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MU expert available for media commentary on second Democratic presidential primary debate

July 25th, 2019

Story Contact: Eric Stann, 573-882-3346,

The views and opinions expressed in this “for expert comment” release are based on research and/or opinions of the researcher(s) and/or faculty member(s) and do not reflect the University’s official stance.

COLUMBIA, Mo. ­— The next round of Democratic presidential primary debates will take place in Detroit on Tuesday and Wednesday, and be broadcast nationally by CNN. As only the second time the leading Democratic candidates will face each other on the debate stage, these debates represent a crucial moment for the large field of Democratic candidates seeking to emerge as their party’s presidential nomination.

Mitchell S. McKinney, a professor of political communication at the University of Missouri, is an internationally recognized scholar of presidential debates whose work in analyzing candidate debates has taken him around the world.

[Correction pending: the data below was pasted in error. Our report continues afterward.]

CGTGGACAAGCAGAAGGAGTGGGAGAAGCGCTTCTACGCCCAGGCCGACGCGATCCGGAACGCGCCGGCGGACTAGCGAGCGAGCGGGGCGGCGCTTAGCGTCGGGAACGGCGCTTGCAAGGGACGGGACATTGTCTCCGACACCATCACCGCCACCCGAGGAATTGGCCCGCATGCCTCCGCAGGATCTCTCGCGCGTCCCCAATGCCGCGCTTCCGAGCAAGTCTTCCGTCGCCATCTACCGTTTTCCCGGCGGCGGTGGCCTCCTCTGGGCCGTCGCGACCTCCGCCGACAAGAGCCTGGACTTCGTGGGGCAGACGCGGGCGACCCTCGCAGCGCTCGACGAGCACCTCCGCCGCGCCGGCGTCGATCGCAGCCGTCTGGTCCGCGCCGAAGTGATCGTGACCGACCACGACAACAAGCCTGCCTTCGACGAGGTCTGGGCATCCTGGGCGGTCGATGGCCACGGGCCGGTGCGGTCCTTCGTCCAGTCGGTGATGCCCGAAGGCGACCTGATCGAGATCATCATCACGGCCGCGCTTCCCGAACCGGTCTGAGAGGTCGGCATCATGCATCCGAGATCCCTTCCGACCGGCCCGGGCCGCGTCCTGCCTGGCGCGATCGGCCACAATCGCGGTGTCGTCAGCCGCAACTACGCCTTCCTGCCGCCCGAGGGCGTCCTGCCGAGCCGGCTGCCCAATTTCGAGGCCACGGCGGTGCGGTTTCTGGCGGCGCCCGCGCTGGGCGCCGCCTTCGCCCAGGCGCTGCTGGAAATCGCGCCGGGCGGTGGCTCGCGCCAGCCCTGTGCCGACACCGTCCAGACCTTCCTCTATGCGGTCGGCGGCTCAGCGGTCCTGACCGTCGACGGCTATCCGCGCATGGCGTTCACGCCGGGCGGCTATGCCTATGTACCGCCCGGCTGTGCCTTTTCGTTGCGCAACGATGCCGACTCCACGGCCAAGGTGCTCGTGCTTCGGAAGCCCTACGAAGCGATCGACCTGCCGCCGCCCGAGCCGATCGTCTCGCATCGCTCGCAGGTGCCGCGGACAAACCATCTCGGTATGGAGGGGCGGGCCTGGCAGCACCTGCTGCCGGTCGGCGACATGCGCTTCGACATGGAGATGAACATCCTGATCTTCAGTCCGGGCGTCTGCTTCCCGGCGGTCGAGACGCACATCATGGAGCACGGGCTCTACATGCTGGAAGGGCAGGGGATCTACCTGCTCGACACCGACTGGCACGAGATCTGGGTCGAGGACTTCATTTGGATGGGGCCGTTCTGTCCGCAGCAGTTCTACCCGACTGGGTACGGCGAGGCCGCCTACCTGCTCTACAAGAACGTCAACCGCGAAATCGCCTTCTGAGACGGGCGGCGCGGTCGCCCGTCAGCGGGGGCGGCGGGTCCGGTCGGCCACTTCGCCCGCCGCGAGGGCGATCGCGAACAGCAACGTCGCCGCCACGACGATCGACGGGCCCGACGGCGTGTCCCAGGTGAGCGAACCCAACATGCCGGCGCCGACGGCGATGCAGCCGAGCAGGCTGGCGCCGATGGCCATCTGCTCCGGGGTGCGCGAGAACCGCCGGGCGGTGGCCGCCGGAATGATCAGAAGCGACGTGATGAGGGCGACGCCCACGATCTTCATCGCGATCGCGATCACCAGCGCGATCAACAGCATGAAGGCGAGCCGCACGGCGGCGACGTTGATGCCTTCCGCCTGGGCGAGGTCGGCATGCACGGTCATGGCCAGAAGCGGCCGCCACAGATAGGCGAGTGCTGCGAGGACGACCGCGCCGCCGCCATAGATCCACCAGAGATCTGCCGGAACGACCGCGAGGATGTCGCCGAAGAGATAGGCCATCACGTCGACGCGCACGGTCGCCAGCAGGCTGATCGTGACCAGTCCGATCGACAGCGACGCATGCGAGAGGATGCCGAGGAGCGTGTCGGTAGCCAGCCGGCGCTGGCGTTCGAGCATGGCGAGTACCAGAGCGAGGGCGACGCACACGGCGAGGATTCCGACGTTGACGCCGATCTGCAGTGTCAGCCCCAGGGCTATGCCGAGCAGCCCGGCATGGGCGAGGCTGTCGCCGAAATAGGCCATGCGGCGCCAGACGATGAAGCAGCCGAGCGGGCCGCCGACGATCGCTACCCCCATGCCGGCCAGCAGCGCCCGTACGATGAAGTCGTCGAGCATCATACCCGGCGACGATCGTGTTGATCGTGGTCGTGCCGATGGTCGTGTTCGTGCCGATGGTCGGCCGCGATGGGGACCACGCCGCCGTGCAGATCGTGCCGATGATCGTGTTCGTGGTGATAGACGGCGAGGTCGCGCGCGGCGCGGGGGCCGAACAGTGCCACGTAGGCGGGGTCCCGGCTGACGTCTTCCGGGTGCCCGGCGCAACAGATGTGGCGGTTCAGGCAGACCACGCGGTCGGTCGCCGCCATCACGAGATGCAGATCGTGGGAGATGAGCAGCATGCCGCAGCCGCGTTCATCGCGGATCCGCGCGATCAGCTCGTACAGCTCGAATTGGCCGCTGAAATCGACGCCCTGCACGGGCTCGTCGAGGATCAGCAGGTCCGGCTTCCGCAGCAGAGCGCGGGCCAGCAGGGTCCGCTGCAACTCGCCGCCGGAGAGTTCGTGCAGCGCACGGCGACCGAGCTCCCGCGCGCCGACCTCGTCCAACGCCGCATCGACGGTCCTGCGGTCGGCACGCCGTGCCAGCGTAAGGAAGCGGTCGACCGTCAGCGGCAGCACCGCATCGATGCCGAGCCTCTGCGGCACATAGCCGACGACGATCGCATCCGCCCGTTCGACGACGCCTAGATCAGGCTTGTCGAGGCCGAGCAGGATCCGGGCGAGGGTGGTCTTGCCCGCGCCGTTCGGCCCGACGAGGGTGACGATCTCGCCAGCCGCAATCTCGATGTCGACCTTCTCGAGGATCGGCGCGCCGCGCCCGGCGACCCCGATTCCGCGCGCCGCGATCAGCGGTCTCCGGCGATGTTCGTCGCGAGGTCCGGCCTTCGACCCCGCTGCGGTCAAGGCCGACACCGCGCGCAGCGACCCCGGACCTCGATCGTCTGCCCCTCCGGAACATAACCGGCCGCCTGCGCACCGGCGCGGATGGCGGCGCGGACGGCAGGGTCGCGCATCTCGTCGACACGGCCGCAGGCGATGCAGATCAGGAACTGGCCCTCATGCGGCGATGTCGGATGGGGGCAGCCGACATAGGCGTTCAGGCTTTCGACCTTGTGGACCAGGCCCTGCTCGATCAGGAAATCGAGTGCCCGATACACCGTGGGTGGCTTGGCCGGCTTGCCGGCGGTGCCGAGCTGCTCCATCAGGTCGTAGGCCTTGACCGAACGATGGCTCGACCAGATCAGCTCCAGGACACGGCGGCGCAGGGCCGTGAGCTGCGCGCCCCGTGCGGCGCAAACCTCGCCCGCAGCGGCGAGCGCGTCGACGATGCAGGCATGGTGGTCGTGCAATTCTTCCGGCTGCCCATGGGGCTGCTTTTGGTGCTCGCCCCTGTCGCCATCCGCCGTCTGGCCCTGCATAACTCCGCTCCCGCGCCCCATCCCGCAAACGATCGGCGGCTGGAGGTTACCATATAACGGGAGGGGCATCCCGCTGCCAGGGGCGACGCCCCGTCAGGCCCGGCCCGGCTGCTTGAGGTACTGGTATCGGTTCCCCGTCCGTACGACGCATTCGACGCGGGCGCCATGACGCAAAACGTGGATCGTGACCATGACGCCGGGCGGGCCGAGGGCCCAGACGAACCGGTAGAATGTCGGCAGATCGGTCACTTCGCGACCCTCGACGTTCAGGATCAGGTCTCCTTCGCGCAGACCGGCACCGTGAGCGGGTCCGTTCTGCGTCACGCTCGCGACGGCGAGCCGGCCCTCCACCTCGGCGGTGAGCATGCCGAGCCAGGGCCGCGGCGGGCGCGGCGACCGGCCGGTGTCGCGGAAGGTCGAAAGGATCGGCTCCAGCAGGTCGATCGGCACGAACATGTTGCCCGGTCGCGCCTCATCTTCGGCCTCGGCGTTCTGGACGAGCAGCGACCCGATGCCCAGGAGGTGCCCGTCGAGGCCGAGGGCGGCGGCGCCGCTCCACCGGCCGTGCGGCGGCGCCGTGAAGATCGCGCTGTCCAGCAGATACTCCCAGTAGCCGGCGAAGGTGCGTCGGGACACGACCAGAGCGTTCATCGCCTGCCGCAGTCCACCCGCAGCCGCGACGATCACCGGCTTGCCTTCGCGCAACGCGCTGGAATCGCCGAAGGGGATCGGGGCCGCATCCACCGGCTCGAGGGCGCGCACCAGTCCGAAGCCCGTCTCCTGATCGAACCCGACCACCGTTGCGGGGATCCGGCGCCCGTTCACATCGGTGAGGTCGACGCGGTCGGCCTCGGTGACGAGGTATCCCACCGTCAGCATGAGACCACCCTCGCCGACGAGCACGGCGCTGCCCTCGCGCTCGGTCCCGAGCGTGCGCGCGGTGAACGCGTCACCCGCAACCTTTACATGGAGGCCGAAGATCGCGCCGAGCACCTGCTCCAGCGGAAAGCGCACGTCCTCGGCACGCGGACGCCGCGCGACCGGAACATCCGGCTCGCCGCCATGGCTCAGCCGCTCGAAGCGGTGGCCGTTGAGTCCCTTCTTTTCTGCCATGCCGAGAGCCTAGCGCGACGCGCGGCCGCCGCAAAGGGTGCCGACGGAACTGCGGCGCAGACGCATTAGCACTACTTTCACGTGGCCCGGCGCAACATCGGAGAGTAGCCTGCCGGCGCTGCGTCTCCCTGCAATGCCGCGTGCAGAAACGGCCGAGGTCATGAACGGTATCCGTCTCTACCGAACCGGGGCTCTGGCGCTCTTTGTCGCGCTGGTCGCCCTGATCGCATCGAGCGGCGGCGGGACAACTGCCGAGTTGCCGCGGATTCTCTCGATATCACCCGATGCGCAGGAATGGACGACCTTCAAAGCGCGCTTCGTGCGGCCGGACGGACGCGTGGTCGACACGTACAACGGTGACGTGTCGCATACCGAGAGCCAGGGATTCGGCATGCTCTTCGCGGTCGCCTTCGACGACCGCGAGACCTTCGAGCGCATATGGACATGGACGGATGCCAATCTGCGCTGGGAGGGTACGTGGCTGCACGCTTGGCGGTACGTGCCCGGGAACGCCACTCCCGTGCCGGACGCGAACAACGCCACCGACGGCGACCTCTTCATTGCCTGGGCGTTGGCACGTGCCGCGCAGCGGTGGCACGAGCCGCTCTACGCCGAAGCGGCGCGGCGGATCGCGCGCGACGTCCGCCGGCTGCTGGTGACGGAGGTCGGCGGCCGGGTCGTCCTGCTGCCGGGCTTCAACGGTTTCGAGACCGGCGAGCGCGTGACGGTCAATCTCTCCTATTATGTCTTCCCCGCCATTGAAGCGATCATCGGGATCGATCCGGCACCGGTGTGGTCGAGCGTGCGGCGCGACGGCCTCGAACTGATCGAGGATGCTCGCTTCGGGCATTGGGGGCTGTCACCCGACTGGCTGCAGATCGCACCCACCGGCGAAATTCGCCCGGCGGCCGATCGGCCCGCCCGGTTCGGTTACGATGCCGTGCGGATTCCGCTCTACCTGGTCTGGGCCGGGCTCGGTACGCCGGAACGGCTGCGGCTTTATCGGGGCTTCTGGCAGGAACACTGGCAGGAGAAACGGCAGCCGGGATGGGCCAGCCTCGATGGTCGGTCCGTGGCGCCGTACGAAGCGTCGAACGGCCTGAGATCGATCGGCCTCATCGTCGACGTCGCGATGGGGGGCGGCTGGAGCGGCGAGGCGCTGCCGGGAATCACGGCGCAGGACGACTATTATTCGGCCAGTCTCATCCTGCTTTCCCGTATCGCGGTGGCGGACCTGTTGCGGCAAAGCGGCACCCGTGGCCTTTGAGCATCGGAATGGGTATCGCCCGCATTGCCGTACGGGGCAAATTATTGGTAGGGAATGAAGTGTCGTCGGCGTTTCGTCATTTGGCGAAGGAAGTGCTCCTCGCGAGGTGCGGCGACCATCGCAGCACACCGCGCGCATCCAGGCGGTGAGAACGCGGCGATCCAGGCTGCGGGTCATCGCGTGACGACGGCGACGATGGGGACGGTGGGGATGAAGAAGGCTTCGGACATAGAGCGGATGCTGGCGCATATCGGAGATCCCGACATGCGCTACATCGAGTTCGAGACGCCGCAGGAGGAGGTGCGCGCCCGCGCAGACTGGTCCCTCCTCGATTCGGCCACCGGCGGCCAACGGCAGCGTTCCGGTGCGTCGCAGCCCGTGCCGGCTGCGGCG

“Candidates approach their primary debate performances much differently than candidates engaged in general-election debates,” said McKinney, who also serves as the director of the Political Communication Institute at MU. “In previous studies, I’ve found that viewers find these early debate encounters much more useful than presidential debates that occur near the end of the campaign.”

McKinney’s extensive research has focused particular attention on presidential primary debates, with his analysis indicating that a candidate’s debate performance at this formative stage of the campaign can greatly enhance — or hinder — one’s ability to emerge as the eventual nominee. McKinney’s work also has identified key debate strategies that candidates use to distinguish themselves from their party rivals and emerge from a large field of opponents.

McKinney has advised the Commission on Presidential Debates on how debates should be structured in order to better educate citizens on significant campaign issues. McKinney’s research was influential in the creation of the presidential town hall debate in 1992. He also served as an advisor to the 2002 presidential debate committee of South Korea as Seoul officials planned their first televised presidential debates.

In addition to advising international, national, state and local campaign debate planning committees, McKinney is the author or co-author of eight books, including “Presidential Debates in Focus,” and he has also published numerous research articles on presidential debates.